Hundreds march in support of Connecticut man paralyzed in police custody, ‘helping to fight for what’s right’

·3 min read

For the second week in a row, supporters of Richard “Randy” Cox protested what they alleged was police brutality with a march through downtown New Haven.

This time, hundreds of people started at the Dixwell Community “Q” House and walked to the steps of the Police Department, 1.7 miles away. Cox was watching from his bed at Yale New Haven Hospital.

“He’s nodding and crying and wants to say thank you to everybody,” said nationally known civil rights attorney Ben Crump. “Thank you all for blessing his heart,” Crump said.

Cox was paralyzed from the neck down June 19 after he was arrested at a block party on Lilac Street in the Newhallville section, handcuffed and put into a police transport van.

He was charged with criminal possession of a weapon and other charges.

During the ride to 1 Union Ave., Officer Oscar Diaz suddenly braked and Cox slid off the bench and slammed his head against the front of the compartment.

His lawyers and family have said he broke his neck, cannot talk because he’s intubated and cannot care for himself at all.

“I’m a mom of two Black small children. I don’t want this happening to them,” said Twoni Wright, who joined the march. She said her children, both boys, are 9 and 6 years old. “You got to be the change you want to see,” she said.

Ian Morales of Middletown, national minister of defense for the Young Lords group, said he wants justice “Where these same issues keep popping up over and over again, the common phrase is ‘When will it stop?’ ”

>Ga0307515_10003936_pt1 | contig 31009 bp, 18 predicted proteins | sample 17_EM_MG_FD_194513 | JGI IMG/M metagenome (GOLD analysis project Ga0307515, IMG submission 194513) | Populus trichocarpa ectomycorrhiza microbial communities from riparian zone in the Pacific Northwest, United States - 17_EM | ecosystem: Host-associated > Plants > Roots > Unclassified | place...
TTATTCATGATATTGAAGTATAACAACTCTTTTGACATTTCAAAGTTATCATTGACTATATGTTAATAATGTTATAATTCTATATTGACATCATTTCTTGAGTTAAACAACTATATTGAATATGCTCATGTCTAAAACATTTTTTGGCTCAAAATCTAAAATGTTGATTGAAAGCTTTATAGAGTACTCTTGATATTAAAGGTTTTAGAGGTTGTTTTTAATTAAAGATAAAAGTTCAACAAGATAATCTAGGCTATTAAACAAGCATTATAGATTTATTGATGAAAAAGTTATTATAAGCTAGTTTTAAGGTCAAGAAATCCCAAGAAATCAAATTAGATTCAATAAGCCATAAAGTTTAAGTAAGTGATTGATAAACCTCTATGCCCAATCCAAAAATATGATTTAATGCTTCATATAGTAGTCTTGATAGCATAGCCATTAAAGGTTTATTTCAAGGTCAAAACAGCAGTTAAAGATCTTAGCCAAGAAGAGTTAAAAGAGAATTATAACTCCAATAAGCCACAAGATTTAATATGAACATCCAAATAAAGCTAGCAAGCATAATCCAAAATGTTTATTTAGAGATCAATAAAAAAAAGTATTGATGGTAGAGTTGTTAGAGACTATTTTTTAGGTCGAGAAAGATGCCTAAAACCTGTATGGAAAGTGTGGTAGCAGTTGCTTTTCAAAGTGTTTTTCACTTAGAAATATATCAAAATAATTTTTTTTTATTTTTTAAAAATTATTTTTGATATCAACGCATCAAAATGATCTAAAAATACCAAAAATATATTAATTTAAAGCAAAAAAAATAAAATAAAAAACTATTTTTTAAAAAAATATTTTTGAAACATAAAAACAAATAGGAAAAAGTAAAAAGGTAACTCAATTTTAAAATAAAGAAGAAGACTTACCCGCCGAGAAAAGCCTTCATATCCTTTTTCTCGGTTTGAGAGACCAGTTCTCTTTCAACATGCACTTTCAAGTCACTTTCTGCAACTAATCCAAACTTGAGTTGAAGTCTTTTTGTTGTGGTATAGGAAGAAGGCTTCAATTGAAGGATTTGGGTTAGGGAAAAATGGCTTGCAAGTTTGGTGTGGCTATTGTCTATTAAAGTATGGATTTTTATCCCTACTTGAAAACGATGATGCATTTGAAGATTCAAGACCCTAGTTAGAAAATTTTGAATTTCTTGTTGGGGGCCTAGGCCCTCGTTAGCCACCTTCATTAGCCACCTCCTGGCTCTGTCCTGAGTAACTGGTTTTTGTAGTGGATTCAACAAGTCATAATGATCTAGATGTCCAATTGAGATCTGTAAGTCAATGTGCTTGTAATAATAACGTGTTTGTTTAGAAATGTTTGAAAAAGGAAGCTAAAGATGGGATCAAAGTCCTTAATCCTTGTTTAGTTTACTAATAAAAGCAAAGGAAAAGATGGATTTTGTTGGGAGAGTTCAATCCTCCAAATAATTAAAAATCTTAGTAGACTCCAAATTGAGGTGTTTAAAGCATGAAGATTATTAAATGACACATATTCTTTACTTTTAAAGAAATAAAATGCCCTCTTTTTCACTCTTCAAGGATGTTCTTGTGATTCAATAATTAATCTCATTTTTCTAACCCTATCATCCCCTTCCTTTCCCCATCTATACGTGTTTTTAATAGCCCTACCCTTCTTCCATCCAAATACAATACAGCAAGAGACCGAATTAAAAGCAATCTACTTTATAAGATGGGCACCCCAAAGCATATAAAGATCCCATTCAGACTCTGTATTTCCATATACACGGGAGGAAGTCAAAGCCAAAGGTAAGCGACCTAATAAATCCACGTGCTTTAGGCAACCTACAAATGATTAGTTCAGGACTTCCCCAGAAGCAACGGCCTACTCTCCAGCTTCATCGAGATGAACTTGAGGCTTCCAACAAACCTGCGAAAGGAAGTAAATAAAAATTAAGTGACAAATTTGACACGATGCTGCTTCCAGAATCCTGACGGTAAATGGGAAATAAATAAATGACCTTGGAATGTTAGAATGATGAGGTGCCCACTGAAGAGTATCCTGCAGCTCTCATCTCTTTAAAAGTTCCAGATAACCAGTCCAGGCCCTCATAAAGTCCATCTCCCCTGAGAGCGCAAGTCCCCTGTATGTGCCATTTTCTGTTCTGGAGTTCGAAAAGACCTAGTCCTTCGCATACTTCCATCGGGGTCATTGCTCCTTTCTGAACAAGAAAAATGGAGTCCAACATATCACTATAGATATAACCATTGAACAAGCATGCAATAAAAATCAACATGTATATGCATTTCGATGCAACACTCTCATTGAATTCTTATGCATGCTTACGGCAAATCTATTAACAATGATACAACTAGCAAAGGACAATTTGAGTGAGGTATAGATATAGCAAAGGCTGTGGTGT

He said it didn’t matter whether police were white, Black or brown, “to me this isn’t about color. It’s about making sure the police are accountable for their actions and to their communities.”

Angela Fernandez-Ayala of New Haven, said she was marching “to help make a difference in the world, by helping to fight for what’s right.”

Cox’s brother, Jerry “Jeff” Brown, flew up from Florida to join his mother and sisters.

“I can barely just say anything because you guys just got my heart pouring right now, feeling the love from you guys,” Brown said. “We really appreciate it. You guys supported us and our brother. We love you guys and thank you so much.”

Brown said when he visited his brother “it broke my heart because I’ve been a nurse for 22 years and I’ve seen a lot of things and you’d never think that it could hit your house. It’s different when it hits your house,” Brown said.

“I told him, ‘You fight in here. We’re going to fight out there,’ ” he said, turning to what he called preacher mode as a church elder.

He said he heard Mayor Justin Elicker and Police Chief Karl Jacobson say “they’re going to put a new procedure in place. They will update a few procedures. They will do a new initiative and make a rule. But on behalf of me and my family, we don’t want no more rules, we don’t want no more procedures.”

He said what they want is accountability.

Both Elicker and Jacobson attended the rally but did not speak.

Crump said for many Cox is a hashtag, a cause or a legal case, but, he said, “Randy Cox is real. So when you think about your children, think about Miss Doreen [Coleman] and what that mother’s going through. She’s going through something no mother wants to ever go through.”

Crump added, “It’s supposed to be as she passes an age, that her son Randy can take care of her. But because of the actions and inactions of the New Haven Police Department, she has to wait on her baby boy like an infant. ... He can’t wipe his tears, he can’t brush his teeth, he can’t scratch an itch. This is real. It’s very painful.”

Ed Stannard can be reached at